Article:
One way to detect scale or deposit formation is by a rise in flue gas temperature. If the boiler load and excess air are kept constant and the flue temperature rises, it may indicate the presence of scale. This would be verified by a visual or ultrasonic inspection during a shutdown and could be removed by mechanical means or an acid wash. A better plan is to prevent the buildup by using water softeners, demineralizers, or reverse osmosis to remove the scale-forming minerals from the makeup water, following proper blowdown practices, and adding scale retardant chemicals to the water.

Use of filtration and chemical additives does reduce, but not eliminate the need for blowdown, with its heat loss. Skimming blowdown, removing water from the surface, reduces the level of dissolved solids. If  continuous blowdown is used, a heat-recovery system can be used to reduce the energy loss. Bottom blowdown to remove solids from the boiler that have settled out of the water is also done periodically. Use frequent chemical testing to determine the optimum blowdown procedures to minimize the heat loss and amount of wastewater.

The fire side of the tubes must also be cleaned regularly to reduce soot buildup and loss of heat transfer. This is particularly an issue with coal-fired boilers, but it can occur even with natural gas when there is a low air-to-fuel ratio poor quality fuel or malfunctioning burners. A 1/8-inch soot deposit lowers efficiency by about 8.5%. With coal boilers, a conventional wall blowing system should be used at least three times a day. A smart wall blowing system will do the job automatically, only cleaning those areas where a drop in heat absorption is detected. Tubes in natural gas boilers should be inspected at least annually and should be cleaned as needed.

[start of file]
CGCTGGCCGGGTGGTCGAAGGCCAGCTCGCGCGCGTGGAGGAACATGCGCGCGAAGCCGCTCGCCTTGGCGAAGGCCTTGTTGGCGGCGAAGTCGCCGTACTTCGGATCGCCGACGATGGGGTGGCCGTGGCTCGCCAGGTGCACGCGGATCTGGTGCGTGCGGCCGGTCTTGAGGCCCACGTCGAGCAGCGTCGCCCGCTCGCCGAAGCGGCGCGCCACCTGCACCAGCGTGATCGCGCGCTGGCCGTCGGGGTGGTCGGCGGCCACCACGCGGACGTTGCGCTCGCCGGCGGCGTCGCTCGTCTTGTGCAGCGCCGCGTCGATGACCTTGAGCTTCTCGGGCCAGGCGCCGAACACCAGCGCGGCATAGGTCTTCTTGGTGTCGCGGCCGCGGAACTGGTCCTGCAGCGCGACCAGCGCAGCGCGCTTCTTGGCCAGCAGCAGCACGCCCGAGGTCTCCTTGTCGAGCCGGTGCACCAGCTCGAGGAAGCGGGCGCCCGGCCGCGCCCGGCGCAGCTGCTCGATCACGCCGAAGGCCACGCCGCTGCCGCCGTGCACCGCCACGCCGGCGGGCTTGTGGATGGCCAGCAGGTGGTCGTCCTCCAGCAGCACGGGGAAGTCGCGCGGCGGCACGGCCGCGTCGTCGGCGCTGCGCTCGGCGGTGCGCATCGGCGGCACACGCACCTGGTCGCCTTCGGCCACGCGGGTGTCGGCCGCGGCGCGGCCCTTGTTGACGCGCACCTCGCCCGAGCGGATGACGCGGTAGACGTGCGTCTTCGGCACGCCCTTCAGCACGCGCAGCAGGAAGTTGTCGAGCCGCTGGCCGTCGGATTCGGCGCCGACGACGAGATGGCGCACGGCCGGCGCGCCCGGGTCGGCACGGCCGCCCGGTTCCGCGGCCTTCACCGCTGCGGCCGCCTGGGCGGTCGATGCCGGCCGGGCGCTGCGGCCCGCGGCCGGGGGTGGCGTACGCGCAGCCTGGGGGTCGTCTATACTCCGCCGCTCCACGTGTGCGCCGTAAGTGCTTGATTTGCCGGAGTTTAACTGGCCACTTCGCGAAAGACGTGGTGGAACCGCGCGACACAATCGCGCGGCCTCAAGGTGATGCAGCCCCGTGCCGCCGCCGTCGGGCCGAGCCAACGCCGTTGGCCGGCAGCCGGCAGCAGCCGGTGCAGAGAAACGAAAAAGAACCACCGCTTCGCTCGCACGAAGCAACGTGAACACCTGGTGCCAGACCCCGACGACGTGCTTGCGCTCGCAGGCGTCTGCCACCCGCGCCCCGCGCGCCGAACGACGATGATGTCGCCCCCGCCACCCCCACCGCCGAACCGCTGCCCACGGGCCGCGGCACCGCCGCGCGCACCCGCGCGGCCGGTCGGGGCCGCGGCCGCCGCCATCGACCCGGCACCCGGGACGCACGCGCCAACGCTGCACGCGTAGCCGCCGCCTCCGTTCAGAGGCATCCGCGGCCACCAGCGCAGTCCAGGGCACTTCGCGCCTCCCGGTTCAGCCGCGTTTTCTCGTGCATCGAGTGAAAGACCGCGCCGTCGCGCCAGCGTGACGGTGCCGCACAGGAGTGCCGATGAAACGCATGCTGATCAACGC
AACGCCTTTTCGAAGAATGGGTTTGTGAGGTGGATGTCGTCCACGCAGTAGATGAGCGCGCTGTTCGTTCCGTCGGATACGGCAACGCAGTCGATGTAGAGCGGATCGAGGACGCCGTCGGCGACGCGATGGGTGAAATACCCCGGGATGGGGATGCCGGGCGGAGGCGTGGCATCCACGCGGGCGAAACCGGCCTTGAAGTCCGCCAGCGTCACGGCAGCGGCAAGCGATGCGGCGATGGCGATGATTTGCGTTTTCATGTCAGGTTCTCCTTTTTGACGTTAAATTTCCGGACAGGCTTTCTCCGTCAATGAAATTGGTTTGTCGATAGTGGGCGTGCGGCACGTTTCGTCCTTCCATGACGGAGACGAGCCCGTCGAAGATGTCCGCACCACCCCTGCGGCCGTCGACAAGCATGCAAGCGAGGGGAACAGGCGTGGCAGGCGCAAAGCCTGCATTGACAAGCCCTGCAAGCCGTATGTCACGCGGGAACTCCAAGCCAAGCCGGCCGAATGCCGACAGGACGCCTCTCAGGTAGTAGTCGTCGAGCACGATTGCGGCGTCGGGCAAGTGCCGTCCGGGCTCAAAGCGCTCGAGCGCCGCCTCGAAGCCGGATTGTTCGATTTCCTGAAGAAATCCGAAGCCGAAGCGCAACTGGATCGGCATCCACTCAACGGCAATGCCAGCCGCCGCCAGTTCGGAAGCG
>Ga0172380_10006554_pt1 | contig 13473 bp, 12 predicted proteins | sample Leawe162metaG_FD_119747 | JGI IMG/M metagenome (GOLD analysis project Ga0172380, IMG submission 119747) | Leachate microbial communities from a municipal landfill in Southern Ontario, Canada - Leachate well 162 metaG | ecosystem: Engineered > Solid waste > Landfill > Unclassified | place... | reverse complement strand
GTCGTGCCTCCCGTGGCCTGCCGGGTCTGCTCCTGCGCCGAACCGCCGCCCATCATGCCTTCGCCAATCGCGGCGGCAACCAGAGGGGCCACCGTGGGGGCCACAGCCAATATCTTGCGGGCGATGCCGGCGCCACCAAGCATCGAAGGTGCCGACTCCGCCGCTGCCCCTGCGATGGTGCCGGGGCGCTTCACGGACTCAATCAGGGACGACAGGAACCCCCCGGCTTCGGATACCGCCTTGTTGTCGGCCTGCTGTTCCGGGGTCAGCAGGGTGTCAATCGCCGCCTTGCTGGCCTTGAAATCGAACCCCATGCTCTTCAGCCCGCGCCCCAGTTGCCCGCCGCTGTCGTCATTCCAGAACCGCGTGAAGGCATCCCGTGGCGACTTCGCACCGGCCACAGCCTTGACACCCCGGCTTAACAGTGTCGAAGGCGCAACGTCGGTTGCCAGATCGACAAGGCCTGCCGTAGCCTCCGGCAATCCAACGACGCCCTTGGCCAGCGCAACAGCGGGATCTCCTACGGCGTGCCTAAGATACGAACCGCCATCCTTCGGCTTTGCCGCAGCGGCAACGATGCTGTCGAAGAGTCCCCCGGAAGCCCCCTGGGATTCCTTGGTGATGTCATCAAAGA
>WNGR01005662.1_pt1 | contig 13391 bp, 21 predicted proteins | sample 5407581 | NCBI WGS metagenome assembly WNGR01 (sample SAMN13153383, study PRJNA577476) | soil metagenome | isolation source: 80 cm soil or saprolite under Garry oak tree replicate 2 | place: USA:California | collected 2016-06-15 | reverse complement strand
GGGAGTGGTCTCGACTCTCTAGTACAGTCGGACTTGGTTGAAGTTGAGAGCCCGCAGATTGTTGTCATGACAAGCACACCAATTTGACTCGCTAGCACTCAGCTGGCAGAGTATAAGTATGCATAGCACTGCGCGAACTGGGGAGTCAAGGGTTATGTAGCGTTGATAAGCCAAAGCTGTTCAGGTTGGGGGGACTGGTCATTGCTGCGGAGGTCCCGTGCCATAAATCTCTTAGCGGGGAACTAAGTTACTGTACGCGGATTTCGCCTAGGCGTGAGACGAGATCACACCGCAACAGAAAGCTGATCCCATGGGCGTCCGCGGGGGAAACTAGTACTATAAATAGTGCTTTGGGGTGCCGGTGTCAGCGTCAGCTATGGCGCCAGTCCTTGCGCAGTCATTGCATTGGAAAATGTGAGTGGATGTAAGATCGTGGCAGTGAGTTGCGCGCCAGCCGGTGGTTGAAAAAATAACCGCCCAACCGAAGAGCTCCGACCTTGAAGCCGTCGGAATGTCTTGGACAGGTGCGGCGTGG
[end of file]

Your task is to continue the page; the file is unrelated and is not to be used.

Learn from Others

Although each plant has its own unique characteristics that need to be covered in the O&M plan, one should also incorporate best practices developed by others, including boiler manufacturers such as Rentech, the Department of Energy, and EPRI. Also be sure to consult with the turbine manufacturer to obtain its latest recommendations based on R&D or field experience. The resource list in the sidebar can serve as a starting point.

 —Harry Kumpula is a 36-year veteran of the boiler industry, currently serving as director of marketing at Rentech Boiler Systems.